We never went away
You always knew that we were here
Remember how to look for usYou'll see we were always here.
What I call the canon of the "new traditional" song includes some very haunting songs by our greatest English (song)writers. I would include songs on Richard Thompson's first two albums, Mike and Lal Waterson's "Bright Phoebus", the early work of Steve Ashley and the "fake traddie" songs of Bill Caddick amongst that analysis. Unicorns is, arguably, Caddick's greatest - and he's written his fair share of wonderful songs.
I first heard it many moons ago on an album by Chris Foster - an excellent and long-forgotten English folk singer. June Tabor recorded almost the definitive version with Martin Simpson on A Cut Above. It's a mournful song - I can't imagine an upbeat cajun version (although Michael Doucet and Beausoleil might be working on a version as we speak) - but uplifting too. Foster's version was just him and his acoustic guitar. June Tabor's version was stark but underpinned by Simpson's lush guitar arrangement with various synths and violins (never detracting from the song).
Bill Caddick - a gentleman if ever I've met one - re-recorded many of his songs a few years back. Obviously Unicorns was one of them. If you're not familiar with Caddick's ouevre then please avail yourself as soon as possible. With just an acoustic guitar, Caddick sings this rather mystical song in a straightforward, unpretentious way.
The song was written because Bill had a dream whilst travelling the land with Magic Lantern. They were a puppet and folk song-based Musical Theatre in the seventies. Obliquely, this period of his life is covered in The Wild West Show - a much later song. However, during a long journey, Bill fell asleep and dreamt of unicorns. The song may cover some very deep and meaningful moments in his life, but here Bill uses the song to suggest that those creatures that have disappeared from our modern lives have never gone away. The past never goes away. We may forget - some of us may never be aware of it. But it's there still.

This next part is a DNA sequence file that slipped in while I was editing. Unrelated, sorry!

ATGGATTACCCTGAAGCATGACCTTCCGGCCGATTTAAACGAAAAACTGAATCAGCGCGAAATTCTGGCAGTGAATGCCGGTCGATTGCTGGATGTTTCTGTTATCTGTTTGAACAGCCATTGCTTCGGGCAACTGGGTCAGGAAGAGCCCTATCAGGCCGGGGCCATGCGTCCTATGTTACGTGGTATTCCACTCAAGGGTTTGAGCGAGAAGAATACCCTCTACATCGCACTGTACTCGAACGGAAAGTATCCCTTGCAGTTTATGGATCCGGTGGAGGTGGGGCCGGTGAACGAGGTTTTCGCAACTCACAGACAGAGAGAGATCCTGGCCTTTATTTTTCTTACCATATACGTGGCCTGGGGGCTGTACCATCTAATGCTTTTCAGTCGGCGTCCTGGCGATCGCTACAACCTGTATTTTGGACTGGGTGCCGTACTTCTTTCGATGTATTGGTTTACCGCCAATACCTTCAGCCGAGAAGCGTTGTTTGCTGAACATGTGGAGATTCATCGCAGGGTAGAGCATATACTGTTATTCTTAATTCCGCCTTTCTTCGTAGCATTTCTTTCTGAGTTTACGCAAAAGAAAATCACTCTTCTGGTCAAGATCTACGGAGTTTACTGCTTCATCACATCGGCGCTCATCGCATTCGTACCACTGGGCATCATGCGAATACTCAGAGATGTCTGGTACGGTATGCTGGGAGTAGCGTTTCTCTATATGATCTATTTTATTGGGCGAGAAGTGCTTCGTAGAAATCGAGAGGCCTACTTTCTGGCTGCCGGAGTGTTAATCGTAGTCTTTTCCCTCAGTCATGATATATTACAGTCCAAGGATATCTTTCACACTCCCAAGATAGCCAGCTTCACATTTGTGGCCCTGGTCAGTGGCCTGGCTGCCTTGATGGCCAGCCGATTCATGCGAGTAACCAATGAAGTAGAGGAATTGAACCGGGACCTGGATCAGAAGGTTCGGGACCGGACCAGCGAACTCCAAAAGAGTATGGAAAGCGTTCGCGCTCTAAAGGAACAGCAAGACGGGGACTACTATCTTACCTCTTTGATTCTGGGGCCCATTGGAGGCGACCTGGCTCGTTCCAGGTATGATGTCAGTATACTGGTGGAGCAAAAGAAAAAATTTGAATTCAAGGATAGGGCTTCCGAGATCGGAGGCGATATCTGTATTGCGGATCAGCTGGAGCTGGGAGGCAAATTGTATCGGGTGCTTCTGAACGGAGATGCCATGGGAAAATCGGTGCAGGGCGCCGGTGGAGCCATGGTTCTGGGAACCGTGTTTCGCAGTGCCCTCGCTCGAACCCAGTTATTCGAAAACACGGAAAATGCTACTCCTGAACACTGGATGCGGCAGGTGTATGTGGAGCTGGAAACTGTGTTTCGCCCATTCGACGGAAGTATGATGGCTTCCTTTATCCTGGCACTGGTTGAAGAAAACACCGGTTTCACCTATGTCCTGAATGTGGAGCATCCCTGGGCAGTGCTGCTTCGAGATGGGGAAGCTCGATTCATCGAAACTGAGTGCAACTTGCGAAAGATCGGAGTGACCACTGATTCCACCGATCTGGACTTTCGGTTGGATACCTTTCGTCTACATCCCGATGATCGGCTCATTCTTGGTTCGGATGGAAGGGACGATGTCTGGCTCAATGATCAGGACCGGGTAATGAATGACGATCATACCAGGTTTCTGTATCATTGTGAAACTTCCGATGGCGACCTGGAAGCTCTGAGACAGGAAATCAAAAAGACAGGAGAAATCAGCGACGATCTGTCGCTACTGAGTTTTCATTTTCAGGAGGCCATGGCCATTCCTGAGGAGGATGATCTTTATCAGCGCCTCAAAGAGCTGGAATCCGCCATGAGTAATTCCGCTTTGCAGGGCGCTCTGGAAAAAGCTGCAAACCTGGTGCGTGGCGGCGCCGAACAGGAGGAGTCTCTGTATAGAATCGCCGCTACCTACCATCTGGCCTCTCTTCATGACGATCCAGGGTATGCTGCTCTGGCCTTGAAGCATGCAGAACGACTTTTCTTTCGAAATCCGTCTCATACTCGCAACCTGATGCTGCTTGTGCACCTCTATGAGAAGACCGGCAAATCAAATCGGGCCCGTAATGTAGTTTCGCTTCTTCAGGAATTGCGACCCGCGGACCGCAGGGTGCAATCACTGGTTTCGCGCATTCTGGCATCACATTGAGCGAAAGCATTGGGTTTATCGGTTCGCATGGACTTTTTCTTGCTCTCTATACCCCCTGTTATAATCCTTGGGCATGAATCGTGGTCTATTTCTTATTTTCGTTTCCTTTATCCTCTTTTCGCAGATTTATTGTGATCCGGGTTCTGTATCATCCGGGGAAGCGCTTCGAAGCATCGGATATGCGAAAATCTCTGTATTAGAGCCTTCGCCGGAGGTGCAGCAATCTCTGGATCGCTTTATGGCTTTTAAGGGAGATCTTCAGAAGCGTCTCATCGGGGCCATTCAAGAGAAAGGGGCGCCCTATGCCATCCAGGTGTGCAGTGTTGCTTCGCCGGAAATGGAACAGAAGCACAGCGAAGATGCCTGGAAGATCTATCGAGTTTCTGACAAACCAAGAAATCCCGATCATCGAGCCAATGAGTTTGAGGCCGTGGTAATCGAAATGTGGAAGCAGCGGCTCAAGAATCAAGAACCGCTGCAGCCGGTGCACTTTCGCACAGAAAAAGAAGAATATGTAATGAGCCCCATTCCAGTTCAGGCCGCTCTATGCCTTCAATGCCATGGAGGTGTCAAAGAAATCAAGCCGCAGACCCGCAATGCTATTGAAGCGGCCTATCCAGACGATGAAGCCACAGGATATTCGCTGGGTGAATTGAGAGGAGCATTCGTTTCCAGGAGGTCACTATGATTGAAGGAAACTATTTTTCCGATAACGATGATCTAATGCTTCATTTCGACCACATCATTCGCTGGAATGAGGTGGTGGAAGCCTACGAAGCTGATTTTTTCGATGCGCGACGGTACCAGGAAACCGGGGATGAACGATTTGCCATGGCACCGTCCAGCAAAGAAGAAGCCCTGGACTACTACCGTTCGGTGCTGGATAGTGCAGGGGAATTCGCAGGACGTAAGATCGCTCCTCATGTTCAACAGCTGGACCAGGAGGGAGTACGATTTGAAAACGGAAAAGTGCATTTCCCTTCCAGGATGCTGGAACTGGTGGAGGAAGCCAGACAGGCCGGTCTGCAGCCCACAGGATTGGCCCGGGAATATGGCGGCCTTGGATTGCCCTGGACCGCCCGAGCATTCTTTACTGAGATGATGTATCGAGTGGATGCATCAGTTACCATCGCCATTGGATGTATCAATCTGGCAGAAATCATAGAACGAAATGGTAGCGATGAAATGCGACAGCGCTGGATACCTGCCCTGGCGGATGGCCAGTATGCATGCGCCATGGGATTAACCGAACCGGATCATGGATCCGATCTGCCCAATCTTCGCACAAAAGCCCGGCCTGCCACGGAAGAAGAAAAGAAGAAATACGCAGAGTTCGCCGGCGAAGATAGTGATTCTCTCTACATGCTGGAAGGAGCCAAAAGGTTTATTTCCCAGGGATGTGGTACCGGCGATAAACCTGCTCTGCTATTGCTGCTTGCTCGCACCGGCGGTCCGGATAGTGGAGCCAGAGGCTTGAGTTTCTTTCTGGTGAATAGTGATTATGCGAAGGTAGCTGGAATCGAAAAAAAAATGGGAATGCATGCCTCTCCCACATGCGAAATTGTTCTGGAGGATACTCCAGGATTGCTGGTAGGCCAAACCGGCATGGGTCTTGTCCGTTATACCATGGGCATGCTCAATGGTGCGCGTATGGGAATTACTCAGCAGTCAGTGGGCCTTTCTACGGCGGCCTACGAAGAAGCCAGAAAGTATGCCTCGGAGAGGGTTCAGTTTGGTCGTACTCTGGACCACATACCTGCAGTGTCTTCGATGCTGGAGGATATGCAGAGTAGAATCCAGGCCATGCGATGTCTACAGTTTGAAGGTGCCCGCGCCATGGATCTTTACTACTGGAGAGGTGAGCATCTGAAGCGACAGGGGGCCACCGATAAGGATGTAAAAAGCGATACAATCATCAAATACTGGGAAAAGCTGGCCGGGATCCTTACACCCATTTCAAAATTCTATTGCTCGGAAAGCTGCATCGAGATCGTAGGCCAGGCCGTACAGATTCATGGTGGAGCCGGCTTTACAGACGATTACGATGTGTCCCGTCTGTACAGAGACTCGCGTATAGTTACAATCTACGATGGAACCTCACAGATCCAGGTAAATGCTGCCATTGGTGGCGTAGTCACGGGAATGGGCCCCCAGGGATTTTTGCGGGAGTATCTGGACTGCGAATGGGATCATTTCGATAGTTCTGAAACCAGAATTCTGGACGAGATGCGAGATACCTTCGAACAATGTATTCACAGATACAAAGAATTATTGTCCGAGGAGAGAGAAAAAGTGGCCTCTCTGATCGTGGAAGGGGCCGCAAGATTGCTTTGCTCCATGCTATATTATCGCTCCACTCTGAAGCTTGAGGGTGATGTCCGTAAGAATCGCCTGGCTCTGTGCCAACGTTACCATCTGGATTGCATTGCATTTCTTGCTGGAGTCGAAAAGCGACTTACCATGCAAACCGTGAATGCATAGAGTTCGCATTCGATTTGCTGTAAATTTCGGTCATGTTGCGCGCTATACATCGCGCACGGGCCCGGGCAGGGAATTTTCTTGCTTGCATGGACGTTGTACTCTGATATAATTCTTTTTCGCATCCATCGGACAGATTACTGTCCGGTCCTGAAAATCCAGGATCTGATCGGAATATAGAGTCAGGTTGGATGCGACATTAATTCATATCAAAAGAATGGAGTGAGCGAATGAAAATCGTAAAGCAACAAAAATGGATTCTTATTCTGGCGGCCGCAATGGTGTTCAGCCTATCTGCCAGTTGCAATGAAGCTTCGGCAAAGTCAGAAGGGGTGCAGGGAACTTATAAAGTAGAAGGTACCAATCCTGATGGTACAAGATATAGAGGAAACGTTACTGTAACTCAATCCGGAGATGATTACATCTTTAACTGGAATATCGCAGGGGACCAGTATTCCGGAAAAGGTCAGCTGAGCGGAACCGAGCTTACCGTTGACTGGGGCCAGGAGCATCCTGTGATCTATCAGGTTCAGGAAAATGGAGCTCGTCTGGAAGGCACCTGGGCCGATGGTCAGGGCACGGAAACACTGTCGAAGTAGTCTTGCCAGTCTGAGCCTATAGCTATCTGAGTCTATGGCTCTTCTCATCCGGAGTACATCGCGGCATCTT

If you ever watched the TV version of Merlin from about 10 - 12 years ago, you may remember Nimue saying that the old gods only disappeared because people merely forgot about them. They are still there. Such is the case with the unicorn. Within our culture, we still mention them - witness Blade Runner, for instance. I was also reminded of a great cartoon from Private Eye about their alleged sexuality. I'm no expert on unicorns but it still amuses me.
Anyway, there are many hidden things in our modern world. Just walk around a few woods and keep an eye out whilst walking in hills and on mountains. Take care around water, too. Have you ever been to Dozymere Pool? I rest my case.
And I wept for the wild and dirty world
To which this beauty now was lost
And cursed the hungry mind of menThat feeds the future at such cost